In October, game developer Brianna Wu was forced out of her house in Arlington and went into hiding after strangers from the GamerGate online mob posted personal threats at Wu and her family on Twitter. Wu and the scores of other women who face personal hateful speech on the Internet may one day have more options to deter their attackers.
Today the justices of the Supreme Court heard arguments about online abuse perpetrated on sites like Twitter and Facebook, the first case of its kind to reach the nation’s highest court.
At the center of the case is Pennsylvania resident Anthony Elonis. After his wife left him in 2010, he wrote bone-chillingly graphic Facebook posts about killing her, and then, when an FBI agent visited his house to investigate, he made comments online about killing her too.
Elonis was convicted by a jury and served jail time. Elonis’s lawyer claimed today that Elonis never meant to kill his wife, and his right to write about it “artistically” on Facebook is protected under the First Amendment. To convict, Elonis’s attorney argued today, a court must have proof that Elonis was going to act on his words.
That’s not how Elonis’s wife saw his actions — his post made her feel afraid, and she said as much during his trial.
The ability to cause fear ought to be the litmus test of a “true threat” online, the Department of Justice attorney explained today. He argued that abuse online should be judged how a “reasonable person” — an independent third party — would respond to them, after knowing the context in which the words were written.
Two groups that protect victims of domestic abuse were among the “friend of the court” briefs that were submitted, aligning themselves with the DoJ attorney’s case.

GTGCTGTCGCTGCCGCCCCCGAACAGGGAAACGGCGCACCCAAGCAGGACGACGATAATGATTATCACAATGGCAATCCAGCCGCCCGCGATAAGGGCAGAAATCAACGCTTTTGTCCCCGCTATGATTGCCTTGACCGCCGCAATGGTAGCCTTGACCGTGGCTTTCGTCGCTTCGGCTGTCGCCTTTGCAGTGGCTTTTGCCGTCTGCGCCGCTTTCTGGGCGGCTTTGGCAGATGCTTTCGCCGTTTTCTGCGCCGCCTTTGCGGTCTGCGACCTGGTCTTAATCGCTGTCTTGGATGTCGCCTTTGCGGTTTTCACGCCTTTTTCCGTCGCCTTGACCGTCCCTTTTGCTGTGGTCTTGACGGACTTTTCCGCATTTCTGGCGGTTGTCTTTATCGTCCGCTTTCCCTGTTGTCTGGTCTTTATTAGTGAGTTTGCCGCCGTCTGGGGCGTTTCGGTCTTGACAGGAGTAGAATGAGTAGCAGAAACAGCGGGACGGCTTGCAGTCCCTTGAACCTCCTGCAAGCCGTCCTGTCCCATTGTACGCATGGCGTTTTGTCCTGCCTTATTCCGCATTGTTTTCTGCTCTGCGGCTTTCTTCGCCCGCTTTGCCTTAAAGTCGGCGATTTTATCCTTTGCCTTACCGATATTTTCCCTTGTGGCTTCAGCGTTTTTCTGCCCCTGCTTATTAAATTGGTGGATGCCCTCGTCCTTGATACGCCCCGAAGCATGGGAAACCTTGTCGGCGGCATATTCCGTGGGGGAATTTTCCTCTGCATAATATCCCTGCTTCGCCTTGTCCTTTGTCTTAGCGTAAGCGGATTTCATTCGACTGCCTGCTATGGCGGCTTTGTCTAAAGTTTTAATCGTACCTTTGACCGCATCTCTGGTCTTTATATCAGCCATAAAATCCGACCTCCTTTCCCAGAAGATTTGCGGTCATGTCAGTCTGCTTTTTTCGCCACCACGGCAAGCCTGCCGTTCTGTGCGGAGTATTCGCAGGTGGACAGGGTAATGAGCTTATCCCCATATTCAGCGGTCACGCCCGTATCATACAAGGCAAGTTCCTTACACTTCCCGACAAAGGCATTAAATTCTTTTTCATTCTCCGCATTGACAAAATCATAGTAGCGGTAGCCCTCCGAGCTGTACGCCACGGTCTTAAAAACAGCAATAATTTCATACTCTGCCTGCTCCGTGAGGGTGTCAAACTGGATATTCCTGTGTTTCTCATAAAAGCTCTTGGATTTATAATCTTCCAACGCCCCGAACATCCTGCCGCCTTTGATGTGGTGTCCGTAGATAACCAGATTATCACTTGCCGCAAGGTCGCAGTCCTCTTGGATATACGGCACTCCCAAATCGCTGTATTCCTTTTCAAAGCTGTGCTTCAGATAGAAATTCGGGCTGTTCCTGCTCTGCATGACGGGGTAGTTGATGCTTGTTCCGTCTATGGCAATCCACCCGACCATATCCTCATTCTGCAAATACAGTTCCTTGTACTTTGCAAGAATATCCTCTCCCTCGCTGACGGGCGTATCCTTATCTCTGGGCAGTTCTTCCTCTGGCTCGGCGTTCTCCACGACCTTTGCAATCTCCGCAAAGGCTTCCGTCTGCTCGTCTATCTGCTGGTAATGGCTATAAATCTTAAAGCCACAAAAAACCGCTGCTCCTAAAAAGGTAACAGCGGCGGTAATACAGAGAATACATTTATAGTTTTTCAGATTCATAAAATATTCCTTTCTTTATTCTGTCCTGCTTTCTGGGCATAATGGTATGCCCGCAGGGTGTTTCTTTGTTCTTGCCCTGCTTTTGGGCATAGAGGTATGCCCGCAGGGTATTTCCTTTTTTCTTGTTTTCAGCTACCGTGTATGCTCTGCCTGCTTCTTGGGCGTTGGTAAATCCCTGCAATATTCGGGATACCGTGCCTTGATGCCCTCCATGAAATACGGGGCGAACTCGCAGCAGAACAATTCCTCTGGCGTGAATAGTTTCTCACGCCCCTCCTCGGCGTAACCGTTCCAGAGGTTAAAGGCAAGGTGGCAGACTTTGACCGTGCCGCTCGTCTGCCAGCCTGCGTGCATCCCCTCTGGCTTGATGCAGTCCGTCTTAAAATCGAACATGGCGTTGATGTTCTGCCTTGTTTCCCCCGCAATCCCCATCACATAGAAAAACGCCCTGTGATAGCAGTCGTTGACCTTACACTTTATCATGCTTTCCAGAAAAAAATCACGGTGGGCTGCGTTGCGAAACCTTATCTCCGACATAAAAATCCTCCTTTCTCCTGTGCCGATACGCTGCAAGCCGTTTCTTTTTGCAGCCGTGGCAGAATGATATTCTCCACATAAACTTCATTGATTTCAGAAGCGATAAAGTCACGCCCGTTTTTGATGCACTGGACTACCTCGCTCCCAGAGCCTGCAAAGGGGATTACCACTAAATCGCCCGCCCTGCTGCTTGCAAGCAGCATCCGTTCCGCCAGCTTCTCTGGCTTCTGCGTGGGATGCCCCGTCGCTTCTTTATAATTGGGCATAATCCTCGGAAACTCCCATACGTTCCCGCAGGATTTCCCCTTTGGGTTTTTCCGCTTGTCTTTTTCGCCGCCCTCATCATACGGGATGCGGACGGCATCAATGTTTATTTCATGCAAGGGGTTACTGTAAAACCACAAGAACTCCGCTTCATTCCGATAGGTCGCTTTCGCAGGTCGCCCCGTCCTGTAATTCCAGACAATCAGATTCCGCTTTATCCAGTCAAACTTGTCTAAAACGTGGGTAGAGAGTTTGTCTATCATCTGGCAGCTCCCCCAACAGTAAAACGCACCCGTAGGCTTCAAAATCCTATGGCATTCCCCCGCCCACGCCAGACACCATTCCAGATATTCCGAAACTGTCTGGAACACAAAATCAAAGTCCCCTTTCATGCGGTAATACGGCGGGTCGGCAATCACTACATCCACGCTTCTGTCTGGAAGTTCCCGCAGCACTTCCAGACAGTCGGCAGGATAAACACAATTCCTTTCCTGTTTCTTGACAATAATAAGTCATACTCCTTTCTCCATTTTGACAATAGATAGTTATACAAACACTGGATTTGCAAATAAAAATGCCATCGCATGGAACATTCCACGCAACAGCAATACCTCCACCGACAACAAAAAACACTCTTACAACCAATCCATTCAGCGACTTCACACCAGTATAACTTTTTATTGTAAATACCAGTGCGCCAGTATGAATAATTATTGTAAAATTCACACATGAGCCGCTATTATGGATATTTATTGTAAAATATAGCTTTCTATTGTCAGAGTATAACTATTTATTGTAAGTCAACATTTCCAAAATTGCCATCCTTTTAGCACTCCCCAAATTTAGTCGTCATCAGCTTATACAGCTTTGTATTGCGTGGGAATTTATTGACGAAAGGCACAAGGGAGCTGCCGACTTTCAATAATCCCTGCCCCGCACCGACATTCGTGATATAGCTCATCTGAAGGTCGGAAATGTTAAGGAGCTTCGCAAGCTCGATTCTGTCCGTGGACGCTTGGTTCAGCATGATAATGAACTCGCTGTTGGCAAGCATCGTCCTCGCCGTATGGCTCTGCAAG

Paulette Moore from the National Network To End Domestic Violence wrote that the group has “seen the victims they represent suffer the devastating psychological and economic effects of threats of violence, which their abusers deliver more and more often via social media.”
Also, Moore adds, such threats “have very real and very damaging consequences on the victims’ daily lives,” not least because of the fear they cause but also because threats are indicators of actions to follow.
At last count, 90 percent of the threats that the NNEDV responded to over a year used technology and a third of those came via social media, including Facebook. That was back in 2012.
So should social media companies block such comments, or host racist and misogynistic posts on their networks? Companies like Twitter, Facebook, and Reddit confront this dilemma daily, and historically (and not surprisingly) have favored the free speech argument for keeping posts up.
But gradually, they have begun to take action. Recently, Twitter partnered with Women, Action and the Media, a Cambridge-based group that is independently studying ways in which women face intimidation and threats of various kinds online, with a view to shielding them against such abuse in the future.
If the court came down on the government’s side, it could have far-reaching implications for what people can say, both online and off, says Sarah Jeong, writer and recent graduate of Harvard Law School and former editor-in-chief of the Journal on Law & Gender.
“You’d have to be more careful at a political rally about what you say, you’ll have to be careful about what you say in a classroom, in public on the Internet as well, but really in every medium,” she said.
But she believes that the court will ultimately side with Elonis. She says that in fact, some regulations already on the books could protect those who are being threatened online, the larger issue is that law enforcement has done little to actively respond to these threats.
Photo via Flickr user Tacomabibelot